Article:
Making Movies by Sidney Lumet

Sidney Lumet had a directorial career of more than 50 years.

One of the goals with my writing this year is to avoid extreme statements that represent an absolute point about a film. This is especially true on the negative end of the spectrum. It’s too easy to call something out with terms like “terrible”, “awful”, or “worst” to deride a movie that doesn’t work for me. So many different elements can lead to a performance that falls short or directing that seems to miss the mark. After reading Sidney Lumet’s Making Movies, I’m even more convinced this is the right approach. This excellent book explores the countless facets that make up the completed movie. Given all those aspects, I’m amazed that we even get as many great films as we do. Factors completely outside of the director’s control can derail a project or make it truly original.

Lumet is well-known as the director of classics like Dog Day Afternoon, Network, and Serpico during the ‘70s, but he was quite prolific over a more than 50-year career. He also shot the courtroom dramas 12 Angry Men and The Verdict. There are many films that I know little about from his background. This book offers anecdotes from across the spectrum that give valuable details into his thought process. He isn’t afraid to speak candidly about difficulties when it’s necessary but never resorts to cheap shots. The offenders go unnamed while talents like Katherine Hepburn, Sean Connery, and Al Pacino get justifiable praise. This is hardly your typical behind-the-scenes piece about working in Hollywood. The title says all you need to know about Lumet’s goals with this book. He’s giving us a look behind the curtain about each step of the process in putting the pieces together to make a movie.

Al Pacino and John Casale in Dog Day Afternoon.

Written in 1995, Making Movies arrives at a time before digital projection had taken over the industry. It’s interesting to note how we’ve moved past some of the practices described with celluloid. It still applies to modern cinema, however. Lumet talks frequently about working with actors from the opening reading to shooting daily on the set. I’ve rarely read a book that so vividly captures what it feels like on a movie set, at least in theory. His writing is down to earth and gives movie fans a chance to get a clearer grasp of the process.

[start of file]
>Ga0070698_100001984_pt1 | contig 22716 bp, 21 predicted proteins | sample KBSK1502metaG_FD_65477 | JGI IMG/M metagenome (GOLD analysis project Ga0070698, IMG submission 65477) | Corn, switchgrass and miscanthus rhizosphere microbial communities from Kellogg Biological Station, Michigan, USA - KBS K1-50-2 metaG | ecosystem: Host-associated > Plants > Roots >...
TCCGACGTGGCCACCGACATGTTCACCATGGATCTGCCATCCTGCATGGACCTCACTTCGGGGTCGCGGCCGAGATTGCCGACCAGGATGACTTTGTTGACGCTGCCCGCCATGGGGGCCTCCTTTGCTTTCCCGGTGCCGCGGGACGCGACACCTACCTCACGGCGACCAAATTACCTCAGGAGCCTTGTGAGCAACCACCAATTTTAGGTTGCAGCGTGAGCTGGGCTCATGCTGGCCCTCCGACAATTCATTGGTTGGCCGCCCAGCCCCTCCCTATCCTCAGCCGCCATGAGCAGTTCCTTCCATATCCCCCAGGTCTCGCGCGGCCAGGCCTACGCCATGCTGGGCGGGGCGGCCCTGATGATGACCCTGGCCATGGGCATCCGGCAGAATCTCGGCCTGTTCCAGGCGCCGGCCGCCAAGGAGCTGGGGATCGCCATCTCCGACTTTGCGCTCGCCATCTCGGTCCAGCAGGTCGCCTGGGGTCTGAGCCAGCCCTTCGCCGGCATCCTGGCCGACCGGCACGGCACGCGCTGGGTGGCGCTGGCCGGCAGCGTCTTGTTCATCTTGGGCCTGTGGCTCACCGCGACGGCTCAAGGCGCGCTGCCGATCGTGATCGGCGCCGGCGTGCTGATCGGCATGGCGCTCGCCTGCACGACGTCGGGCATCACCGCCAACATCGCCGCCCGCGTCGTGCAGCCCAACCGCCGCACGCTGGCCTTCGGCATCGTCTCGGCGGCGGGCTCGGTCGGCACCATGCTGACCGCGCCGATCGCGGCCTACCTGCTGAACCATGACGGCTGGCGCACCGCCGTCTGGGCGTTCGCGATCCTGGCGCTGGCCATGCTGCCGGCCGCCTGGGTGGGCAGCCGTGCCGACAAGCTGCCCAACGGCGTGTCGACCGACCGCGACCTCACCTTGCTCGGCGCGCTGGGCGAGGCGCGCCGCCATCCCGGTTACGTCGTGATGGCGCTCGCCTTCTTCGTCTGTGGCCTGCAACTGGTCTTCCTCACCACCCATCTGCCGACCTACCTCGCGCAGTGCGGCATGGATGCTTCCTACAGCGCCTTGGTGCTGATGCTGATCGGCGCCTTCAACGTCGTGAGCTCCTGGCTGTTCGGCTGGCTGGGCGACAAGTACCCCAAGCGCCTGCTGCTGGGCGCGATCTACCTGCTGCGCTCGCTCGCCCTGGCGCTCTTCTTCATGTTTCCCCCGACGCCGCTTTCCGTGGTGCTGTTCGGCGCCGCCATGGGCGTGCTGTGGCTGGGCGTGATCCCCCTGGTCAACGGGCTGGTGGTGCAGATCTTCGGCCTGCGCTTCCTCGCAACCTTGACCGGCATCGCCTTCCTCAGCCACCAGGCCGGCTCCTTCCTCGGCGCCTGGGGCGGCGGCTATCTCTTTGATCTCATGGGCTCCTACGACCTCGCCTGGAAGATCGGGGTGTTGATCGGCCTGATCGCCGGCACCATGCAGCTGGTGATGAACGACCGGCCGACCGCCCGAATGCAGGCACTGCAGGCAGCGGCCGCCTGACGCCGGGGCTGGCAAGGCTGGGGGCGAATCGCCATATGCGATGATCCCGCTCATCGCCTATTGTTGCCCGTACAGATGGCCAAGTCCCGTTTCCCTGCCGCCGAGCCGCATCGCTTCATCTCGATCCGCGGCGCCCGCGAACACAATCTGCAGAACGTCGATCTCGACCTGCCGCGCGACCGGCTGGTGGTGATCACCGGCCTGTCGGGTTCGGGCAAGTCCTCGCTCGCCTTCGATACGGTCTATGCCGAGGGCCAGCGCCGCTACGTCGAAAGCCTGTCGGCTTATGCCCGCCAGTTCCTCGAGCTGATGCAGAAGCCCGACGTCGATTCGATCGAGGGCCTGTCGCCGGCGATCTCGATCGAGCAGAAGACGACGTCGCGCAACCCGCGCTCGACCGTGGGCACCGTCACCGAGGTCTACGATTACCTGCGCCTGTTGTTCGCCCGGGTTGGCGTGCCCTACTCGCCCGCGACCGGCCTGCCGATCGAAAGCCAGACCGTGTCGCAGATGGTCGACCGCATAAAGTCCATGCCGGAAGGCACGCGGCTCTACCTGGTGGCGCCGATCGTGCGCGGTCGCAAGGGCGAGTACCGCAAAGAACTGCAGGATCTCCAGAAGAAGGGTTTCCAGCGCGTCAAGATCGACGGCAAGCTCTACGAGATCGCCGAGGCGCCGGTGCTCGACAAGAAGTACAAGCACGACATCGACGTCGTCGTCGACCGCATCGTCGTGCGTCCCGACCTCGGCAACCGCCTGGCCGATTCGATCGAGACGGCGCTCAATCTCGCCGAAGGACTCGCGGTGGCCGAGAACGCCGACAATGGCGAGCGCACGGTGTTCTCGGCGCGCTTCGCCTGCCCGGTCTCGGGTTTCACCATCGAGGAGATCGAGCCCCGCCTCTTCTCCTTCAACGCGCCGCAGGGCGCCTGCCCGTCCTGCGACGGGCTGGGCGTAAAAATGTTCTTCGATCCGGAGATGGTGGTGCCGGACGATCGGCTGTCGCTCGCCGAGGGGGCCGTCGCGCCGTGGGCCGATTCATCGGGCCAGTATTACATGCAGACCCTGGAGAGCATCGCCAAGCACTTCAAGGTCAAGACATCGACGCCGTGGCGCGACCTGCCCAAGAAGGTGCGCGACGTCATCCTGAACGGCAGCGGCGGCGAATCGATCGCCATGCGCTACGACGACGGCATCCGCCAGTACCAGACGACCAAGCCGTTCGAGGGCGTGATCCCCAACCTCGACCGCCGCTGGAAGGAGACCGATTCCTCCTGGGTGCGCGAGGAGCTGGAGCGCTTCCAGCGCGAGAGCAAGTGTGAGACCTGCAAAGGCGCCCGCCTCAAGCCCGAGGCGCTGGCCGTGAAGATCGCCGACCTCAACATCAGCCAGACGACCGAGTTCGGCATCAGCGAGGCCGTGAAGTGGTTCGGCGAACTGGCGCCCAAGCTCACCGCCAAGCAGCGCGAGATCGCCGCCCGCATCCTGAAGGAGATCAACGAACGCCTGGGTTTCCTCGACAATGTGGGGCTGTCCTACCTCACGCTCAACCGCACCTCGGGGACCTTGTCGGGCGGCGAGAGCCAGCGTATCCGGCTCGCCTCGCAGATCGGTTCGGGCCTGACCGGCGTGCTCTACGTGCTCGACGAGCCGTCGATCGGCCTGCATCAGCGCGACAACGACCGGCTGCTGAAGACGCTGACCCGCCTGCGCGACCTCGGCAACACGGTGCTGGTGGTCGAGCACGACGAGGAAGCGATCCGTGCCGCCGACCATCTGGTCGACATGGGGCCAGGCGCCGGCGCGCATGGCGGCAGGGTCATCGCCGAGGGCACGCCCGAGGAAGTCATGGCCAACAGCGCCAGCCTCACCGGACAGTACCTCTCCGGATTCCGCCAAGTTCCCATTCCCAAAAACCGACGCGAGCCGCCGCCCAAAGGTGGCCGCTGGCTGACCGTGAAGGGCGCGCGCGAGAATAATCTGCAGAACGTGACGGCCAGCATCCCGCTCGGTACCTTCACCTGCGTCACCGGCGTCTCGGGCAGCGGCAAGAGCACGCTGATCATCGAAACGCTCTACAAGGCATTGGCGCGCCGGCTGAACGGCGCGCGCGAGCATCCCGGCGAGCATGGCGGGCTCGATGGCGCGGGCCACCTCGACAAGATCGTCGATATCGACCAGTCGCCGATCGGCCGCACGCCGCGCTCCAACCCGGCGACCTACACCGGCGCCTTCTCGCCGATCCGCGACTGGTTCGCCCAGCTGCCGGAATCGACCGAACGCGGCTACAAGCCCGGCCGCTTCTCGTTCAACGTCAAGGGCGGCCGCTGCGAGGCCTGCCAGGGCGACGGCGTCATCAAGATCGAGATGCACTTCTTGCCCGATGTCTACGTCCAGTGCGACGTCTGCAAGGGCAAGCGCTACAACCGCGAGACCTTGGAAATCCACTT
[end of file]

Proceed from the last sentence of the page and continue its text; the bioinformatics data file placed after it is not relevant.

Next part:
An intriguing chapter focuses on style, a term frequently used by bloggers and film critics. A common idea of “style over substance” often appears, particularly when looking at big-budget films. Lumet describes style as the way you tell a particular story and doesn’t side with the idea that it’s separate from the content of the movie. This concept hits home and makes sense, though it may not apply to ever filmmaker. It definitely fits within his work, which isn’t known for visual flourishes. Paddy Chayefsky’s Network script gets plenty of attention, but it only works if Lumet can sell it. This chapter is interesting because it says so much about his movies. It doesn’t mean that I agree with all of his points. It’s rare to get such a specific perspective from a director with so much to say about the medium.

Peter Finch in Network

The final section covers Lumet’s tricky relationship with the studio and the challenge of test screenings. I’m frequently amazed by the contentious ways that executives deal with directors. It’s a commodity-based medium with profits as the sole goal, and that atmosphere’s only increased since the book was written. Lumet gives previews a fair shake, but it’s clear they’re difficult for a guy who comes from a different era. Making Movies offers plenty of insights into his thoughts process and is a surprisingly easy read. I need to see a lot more of his work, especially movies he cites repeatedly like Prince of the City. I’ll be curious to read this book again after seeing those films. Given all the material that’s packed into it, there should be a lot more to learn from such an accomplished filmmaker.


  1. Fabulous director. I still think my favorite film of his is 12 Angry Men (which I believe was his feature film directorial debut).

  2. No arguments from me. It's interesting to look back at his career and see so much TV work from the early years. He's made a lot of great films.

  3. He's one of my favorite director's thanks to the likes of Dog Day, Network, The Verdict and Serpico, but like Keith, my number one is 12 Angry Men which I think is incredible. There are few filmmakers with such a strong body of work - he has to be up there with Spielberg, Scorsese, Wilder, Kubrick, Hitchcock etc., as one of Hollywood's greatest auteurs.

    1. He's still definitely in the conversation, Dan. I still need to see The Verdict, but all the others that you've mentioned are great. I think it's trickier because Lumet doesn't have the obvious distinguishing traits like Scorsese or Kubrick. Wilder is a great one for comparison; both realized that the story and the writing is still the most essential part of a movie.

    2. The Verdict is excellent. I actually just caught up with it a couple of years ago. Newman is brilliant. Great film.

    3. I've only heard good things, so it's definitely on the list. It's hard to go wrong with Paul Newman.


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